Dodgers News: Jimmy Nelson Finding Success With New Baseballs

Amid a years-long surge in home runs, Major League Baseball reportedly made some changes to the game balls for the 2021 season.

The league specifically instructed Rawlings to loosen the tension on the first of three wool windings within the baseballs, which reduced its weight without changing the size.

MLB expected the changes to be subtle and not have an effect on pitchers’ velocities. “I noticed a difference in Spring Training the last couple weeks, which I think affects spin as well,” Los Angeles Dodgers reliever Jimmy Nelson shared.

“I feel I’ve been able to spin my curveball and slider better, and really all of them better, because the seams feel a little bit bigger. They’re raised just a little bit more than they were just a few years ago.

“Whenever they are a little looser, the ball almost feels bigger. The ball actually feels bigger in your hand, because obviously the tighter it is, it’s going to make the ball smaller and harder.

“I’ve noticed — not necessarily any difference from the hardness of the ball — but it feels a little bit bigger and the seams to me feel a little bit easier to grip.”

One concern about MLB raising the seams on the balls is that it could lead to more blister issues for pitchers. Nelson doesn’t believe this will affect him as he historically has been able to avoid them.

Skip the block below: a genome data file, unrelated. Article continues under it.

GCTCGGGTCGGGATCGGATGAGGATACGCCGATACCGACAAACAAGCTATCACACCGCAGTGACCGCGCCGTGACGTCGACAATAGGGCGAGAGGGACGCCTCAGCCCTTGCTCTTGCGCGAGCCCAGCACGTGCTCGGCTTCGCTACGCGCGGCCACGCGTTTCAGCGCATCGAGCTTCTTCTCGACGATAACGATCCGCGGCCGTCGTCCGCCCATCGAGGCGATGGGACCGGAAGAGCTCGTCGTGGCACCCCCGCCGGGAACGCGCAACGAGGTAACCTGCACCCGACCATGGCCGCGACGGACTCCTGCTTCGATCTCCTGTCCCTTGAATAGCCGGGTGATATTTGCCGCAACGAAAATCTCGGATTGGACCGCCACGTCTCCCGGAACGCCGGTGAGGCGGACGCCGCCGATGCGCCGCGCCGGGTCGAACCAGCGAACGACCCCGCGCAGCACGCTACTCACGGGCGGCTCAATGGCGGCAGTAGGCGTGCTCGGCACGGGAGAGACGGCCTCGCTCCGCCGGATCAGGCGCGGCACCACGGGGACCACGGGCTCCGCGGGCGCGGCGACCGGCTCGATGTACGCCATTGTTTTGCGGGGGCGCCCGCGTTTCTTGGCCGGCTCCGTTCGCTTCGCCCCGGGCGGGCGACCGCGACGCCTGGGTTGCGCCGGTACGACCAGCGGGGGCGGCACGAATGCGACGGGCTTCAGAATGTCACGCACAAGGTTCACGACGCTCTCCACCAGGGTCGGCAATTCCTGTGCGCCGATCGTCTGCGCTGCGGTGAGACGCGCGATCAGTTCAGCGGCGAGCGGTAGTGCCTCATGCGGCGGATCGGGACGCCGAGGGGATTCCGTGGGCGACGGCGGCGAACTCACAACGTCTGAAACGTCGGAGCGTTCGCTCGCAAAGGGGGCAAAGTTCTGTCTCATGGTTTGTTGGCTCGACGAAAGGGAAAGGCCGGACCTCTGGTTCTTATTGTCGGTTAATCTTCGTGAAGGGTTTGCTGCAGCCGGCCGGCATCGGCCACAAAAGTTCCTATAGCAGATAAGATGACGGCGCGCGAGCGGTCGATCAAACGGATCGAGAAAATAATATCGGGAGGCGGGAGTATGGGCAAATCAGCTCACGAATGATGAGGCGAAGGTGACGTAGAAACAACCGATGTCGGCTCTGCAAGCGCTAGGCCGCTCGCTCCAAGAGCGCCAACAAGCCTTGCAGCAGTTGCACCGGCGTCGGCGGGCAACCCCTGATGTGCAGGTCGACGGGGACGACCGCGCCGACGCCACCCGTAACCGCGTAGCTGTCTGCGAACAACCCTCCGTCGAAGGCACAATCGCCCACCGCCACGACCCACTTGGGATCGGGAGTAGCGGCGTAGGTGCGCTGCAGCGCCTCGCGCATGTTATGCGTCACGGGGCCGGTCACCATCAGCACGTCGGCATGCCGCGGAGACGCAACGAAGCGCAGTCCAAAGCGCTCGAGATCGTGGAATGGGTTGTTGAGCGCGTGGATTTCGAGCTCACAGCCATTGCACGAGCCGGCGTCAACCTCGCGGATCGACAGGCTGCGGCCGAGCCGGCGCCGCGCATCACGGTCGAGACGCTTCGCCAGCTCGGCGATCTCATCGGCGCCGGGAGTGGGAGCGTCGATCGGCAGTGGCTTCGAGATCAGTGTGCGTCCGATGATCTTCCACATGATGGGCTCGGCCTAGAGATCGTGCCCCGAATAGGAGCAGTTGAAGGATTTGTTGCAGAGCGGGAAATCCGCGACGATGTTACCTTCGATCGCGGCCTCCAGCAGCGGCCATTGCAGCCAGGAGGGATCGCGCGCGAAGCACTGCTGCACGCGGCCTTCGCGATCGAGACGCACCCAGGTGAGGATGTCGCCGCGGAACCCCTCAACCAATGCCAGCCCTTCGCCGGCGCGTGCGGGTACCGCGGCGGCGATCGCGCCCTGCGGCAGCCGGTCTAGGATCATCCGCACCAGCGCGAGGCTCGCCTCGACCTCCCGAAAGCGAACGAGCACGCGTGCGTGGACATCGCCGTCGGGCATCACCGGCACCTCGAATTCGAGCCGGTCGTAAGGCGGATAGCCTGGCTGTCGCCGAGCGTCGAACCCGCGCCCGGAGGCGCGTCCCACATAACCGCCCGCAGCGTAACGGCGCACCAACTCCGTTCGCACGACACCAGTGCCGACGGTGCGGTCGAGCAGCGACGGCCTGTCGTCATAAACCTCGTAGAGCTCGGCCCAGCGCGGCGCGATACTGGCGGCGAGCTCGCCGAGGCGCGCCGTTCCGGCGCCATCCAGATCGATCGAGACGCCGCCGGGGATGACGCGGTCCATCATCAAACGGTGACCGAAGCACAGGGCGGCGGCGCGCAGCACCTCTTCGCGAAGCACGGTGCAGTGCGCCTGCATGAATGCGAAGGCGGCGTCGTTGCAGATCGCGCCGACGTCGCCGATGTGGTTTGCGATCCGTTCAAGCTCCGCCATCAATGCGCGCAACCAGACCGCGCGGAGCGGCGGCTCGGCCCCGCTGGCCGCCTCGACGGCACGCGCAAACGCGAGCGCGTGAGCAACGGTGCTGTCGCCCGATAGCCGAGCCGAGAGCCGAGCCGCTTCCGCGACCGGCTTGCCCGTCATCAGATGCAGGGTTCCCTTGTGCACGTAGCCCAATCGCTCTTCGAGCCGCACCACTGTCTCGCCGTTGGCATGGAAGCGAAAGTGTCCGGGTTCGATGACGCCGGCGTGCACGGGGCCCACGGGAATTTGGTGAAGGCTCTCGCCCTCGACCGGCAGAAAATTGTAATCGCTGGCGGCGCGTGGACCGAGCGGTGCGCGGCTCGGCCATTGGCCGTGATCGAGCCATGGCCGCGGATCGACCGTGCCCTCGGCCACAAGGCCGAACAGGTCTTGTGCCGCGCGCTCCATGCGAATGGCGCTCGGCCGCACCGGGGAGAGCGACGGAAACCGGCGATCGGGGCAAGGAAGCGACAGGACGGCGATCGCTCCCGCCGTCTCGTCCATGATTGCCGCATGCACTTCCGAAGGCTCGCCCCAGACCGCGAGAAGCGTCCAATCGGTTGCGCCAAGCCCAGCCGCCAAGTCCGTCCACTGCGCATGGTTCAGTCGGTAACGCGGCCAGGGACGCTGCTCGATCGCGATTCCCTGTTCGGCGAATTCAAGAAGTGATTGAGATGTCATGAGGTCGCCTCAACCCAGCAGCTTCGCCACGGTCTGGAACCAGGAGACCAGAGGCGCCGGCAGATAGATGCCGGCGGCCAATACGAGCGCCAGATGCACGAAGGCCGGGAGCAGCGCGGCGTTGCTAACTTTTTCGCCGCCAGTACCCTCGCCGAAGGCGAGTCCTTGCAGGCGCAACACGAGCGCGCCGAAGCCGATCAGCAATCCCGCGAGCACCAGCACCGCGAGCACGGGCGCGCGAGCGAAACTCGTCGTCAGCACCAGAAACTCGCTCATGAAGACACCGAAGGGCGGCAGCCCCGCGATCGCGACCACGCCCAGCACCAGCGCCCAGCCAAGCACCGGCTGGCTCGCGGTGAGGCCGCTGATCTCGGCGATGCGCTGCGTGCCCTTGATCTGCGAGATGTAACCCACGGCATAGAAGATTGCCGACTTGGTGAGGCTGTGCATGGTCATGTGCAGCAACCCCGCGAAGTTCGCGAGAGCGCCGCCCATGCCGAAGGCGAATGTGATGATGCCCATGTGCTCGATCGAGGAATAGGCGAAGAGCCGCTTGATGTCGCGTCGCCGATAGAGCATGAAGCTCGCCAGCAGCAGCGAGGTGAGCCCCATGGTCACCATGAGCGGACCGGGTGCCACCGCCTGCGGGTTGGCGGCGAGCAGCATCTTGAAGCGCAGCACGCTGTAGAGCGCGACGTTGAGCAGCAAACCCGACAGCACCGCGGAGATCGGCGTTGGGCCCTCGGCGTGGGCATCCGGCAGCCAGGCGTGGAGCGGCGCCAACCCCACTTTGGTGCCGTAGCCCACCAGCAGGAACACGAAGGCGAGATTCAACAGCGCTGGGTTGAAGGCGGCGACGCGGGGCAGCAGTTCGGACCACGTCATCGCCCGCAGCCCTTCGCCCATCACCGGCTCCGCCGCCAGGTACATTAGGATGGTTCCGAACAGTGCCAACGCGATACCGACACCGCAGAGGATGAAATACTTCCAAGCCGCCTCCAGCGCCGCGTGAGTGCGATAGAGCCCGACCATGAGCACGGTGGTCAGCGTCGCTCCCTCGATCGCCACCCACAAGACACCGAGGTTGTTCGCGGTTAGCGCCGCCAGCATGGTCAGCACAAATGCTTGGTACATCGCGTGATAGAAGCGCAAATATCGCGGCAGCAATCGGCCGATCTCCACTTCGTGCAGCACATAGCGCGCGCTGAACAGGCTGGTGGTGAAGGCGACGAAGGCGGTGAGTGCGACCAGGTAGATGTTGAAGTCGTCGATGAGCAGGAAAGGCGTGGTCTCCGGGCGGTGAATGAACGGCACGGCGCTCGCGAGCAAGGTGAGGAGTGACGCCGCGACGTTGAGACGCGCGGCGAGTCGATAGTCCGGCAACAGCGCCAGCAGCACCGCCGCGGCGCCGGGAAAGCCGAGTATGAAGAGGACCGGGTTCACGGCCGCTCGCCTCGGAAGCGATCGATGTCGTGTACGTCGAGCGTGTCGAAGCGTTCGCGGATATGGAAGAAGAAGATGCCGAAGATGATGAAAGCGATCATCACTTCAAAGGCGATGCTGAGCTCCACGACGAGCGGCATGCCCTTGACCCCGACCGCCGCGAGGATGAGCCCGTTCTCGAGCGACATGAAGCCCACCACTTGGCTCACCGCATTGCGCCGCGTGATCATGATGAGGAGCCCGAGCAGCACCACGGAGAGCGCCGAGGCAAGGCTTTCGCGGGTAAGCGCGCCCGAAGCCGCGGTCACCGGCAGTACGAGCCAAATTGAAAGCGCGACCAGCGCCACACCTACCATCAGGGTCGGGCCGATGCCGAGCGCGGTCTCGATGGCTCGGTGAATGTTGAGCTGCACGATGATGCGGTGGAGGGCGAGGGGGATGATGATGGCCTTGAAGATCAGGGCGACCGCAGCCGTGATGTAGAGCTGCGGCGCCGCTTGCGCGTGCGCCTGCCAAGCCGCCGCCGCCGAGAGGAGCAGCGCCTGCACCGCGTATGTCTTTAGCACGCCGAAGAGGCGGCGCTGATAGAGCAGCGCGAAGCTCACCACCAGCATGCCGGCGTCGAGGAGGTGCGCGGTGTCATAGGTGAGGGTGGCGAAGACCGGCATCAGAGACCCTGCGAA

“My whole career, I think I’ve dealt with a blister one time,” Nelson said. “It just pushed my start back a few days in that instance. As somebody that’s thrown a lot of breaking stuff, if it was going to affect me, it would’ve been in Arizona.”

Nelson re-signed with the Dodgers on a Minor League contract last December and turned an impressive spring into a spot on the Opening Day roster as a reliever.

Across four appearances thus far, he has allowed four runs (three earned) on four hits over 3.1 innings of work.

Muncy calls MLB deadening baseballs ‘heartbreaking’

While Nelson is a fan of the new baseballs, Max Muncy and other position players around the league are on the opposite side. “Does them deadening it mean pitchers don’t throw 100 mph also?” Muncy said during Spring Training. “That’s my only question.

“I feel like the whole game is kind of triggered against the offense, and now they’re taking the one advantage we had. Maybe or maybe not the ball was a little juiced. They obviously have never confirmed that, but them saying they’re going to deaden the ball was kind of heartbreaking. But you’ve got to go out there and get around it somehow.

“We’ll see how it goes during spring. Hopefully we have the baseballs now and we can start seeing how they fly. It will be interesting to see how much of a difference it actually is.”

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